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Alzheimer disease

Willingness-to-pay for reductions in care need: estimating the value of informal care in Alzheimer's disease

Objective: To estimate the value of informal care in Alzheimer's disease using contingent valuation.

Methods: A questionnaire was administered to 517 primary carers in four countries (UK, Spain, Sweden, and US). Dichotomous choice and bidding game methods were used to elicit their willingness to pay for a reduction in care burden by 1 h per day, or a total elimination of care needs. Further, the relationship between carer willingness to pay and carer and patient characteristics including disease severity and income was examined.

Thu, 07/20/2017 - 15:12

Alzheimer's disease: the psychological and physical effects of the caregiver's role, part 2

The purpose of this study was to investigate the physical and psychological effects on informal caregivers of looking after a person with Alzheimer’s disease. A descriptive survey was conducted in counties Galway, Mayo and Roscommon in Ireland using a simple random sample of caregivers registered with the Alzheimer Society of Ireland, Galway, or the Western Alzheimer’s Foundation. The findings from the study show that a significant proportion of caregivers reported poor self-rated health and depression. Restless sleep and a decreased tolerance for pain were also common.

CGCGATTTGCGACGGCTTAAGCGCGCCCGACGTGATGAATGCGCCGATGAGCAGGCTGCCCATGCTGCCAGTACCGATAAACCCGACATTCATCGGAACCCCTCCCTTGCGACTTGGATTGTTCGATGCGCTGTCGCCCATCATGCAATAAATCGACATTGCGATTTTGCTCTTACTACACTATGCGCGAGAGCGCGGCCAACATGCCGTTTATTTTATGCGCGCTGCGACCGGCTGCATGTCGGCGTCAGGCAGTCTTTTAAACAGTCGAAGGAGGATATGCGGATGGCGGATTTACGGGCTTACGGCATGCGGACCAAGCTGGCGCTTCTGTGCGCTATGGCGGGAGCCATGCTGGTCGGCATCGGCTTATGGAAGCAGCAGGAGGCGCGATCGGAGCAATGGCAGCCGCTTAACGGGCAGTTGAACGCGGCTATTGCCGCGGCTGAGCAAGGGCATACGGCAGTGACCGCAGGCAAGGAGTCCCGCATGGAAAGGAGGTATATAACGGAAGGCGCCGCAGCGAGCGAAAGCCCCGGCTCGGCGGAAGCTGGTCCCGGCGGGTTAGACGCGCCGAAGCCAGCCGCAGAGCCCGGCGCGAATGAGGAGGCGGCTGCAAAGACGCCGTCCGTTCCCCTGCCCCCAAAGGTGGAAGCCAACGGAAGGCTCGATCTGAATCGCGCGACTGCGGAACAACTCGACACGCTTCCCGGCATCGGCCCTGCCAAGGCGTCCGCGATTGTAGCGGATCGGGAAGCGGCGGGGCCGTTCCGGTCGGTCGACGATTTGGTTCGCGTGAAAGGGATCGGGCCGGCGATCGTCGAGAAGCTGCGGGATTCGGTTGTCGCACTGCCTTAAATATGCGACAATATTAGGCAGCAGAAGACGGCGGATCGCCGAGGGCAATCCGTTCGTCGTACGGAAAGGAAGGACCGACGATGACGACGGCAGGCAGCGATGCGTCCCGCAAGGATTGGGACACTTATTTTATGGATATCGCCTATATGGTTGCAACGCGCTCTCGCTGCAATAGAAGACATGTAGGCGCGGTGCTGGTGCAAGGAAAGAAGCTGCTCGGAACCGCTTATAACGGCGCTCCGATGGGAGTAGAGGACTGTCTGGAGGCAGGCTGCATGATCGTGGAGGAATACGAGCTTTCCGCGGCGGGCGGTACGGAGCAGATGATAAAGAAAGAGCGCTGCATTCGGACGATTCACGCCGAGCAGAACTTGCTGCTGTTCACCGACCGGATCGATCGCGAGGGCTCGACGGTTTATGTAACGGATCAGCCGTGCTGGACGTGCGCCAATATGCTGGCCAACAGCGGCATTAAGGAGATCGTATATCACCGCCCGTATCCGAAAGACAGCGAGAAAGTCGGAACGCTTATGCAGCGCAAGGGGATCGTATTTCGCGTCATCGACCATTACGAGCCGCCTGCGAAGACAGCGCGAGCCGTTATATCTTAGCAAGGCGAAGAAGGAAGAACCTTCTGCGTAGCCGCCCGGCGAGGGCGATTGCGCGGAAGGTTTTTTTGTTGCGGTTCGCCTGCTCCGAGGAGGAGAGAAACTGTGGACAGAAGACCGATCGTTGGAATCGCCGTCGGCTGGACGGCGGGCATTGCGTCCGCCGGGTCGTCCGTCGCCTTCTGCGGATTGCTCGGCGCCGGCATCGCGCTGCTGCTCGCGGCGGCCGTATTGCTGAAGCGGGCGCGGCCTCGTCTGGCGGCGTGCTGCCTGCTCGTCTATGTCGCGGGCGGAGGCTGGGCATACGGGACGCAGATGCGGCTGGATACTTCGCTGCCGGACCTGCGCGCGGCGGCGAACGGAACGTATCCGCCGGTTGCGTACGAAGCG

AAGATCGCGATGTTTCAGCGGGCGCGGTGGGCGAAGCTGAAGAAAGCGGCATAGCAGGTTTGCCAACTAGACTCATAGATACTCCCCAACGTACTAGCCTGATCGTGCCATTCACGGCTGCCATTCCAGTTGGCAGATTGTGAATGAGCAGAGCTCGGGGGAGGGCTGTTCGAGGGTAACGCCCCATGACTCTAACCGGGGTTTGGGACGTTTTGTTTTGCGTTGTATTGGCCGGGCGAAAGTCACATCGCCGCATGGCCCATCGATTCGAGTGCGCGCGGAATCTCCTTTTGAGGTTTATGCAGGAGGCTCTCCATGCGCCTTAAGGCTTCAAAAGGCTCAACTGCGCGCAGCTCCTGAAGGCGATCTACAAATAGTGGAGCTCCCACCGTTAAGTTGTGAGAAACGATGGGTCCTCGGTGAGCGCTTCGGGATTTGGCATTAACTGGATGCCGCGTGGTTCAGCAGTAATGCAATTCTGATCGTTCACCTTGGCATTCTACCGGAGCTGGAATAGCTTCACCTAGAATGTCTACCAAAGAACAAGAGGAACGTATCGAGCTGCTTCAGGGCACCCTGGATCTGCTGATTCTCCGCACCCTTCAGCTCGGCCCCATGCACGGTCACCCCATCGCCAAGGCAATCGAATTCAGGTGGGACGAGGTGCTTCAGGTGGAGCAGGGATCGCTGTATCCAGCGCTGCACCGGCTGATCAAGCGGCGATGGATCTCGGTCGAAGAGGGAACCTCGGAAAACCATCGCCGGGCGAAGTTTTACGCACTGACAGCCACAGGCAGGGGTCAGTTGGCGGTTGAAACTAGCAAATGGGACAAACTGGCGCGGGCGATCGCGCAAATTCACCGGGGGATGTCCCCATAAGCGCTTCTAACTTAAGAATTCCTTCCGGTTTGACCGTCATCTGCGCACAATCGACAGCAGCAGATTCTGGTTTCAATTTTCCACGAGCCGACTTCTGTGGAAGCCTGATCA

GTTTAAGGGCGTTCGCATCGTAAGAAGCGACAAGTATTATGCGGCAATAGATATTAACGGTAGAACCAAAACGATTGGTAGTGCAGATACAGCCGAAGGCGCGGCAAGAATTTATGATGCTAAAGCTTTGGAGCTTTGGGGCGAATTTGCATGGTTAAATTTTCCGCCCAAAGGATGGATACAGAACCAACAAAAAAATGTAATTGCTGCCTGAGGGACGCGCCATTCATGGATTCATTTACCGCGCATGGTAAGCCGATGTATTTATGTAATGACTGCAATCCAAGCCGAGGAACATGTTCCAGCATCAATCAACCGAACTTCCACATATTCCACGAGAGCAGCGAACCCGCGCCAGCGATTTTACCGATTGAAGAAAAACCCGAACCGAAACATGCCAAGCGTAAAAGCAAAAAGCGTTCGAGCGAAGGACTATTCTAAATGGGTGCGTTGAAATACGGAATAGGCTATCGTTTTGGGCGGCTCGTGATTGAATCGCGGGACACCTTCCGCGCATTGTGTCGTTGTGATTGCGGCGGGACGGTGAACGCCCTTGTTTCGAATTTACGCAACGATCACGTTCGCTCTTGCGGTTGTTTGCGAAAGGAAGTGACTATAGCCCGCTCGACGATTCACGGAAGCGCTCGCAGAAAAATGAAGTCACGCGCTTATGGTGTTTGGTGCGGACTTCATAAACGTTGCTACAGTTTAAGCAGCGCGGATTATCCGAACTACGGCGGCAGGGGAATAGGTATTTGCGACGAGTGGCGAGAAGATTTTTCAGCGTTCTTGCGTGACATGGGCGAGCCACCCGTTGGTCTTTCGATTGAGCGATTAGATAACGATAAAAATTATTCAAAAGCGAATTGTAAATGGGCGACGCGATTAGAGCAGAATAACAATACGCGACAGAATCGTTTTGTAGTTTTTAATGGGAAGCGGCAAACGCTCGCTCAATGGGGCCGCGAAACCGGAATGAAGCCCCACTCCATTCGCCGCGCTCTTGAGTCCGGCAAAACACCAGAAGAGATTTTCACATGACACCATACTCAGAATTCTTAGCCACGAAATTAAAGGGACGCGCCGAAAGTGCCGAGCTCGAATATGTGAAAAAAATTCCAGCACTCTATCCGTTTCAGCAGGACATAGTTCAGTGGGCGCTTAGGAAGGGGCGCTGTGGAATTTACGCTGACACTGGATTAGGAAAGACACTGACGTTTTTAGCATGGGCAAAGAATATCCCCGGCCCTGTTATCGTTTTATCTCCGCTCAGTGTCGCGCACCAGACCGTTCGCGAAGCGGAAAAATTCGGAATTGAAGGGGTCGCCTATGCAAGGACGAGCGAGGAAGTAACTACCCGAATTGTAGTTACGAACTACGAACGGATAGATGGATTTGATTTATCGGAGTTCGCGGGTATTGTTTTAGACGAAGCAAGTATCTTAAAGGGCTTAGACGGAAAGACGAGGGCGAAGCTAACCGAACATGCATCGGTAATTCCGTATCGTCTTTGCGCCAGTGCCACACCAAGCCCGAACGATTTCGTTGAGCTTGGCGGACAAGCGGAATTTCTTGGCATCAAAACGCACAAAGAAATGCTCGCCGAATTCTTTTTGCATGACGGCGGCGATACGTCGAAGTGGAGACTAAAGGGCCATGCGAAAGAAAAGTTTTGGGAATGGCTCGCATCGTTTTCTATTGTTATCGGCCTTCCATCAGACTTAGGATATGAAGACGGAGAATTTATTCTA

Thu, 07/20/2017 - 15:12

Services for people with dementia are not meeting families' expectations

Hot Topic series. Comments on the incidence and impact of Alzheimer Disease, focusing on the effect on informal carers and the need for services to be provided to support them and allow patients to lead independent lives. [(BNI unique abstract)] 0 references

Thu, 07/20/2017 - 15:10

The effectiveness of an Internet support forum for carers of people with dementia: a pre-post cohort study

Background: The well-being of informal carers of people with dementia is an important public health issue. Caring for an elderly relative with dementia may be burdensome and stressful, and can negatively affect the carer’s social, family, and professional life. The combination of loss, the physical demands of caregiving, prolonged distress, and biological vulnerabilities of older carers may compromise their physical health, increase social isolation, and increase the risk of anxiety and depressive disorders.

Thu, 07/20/2017 - 15:09

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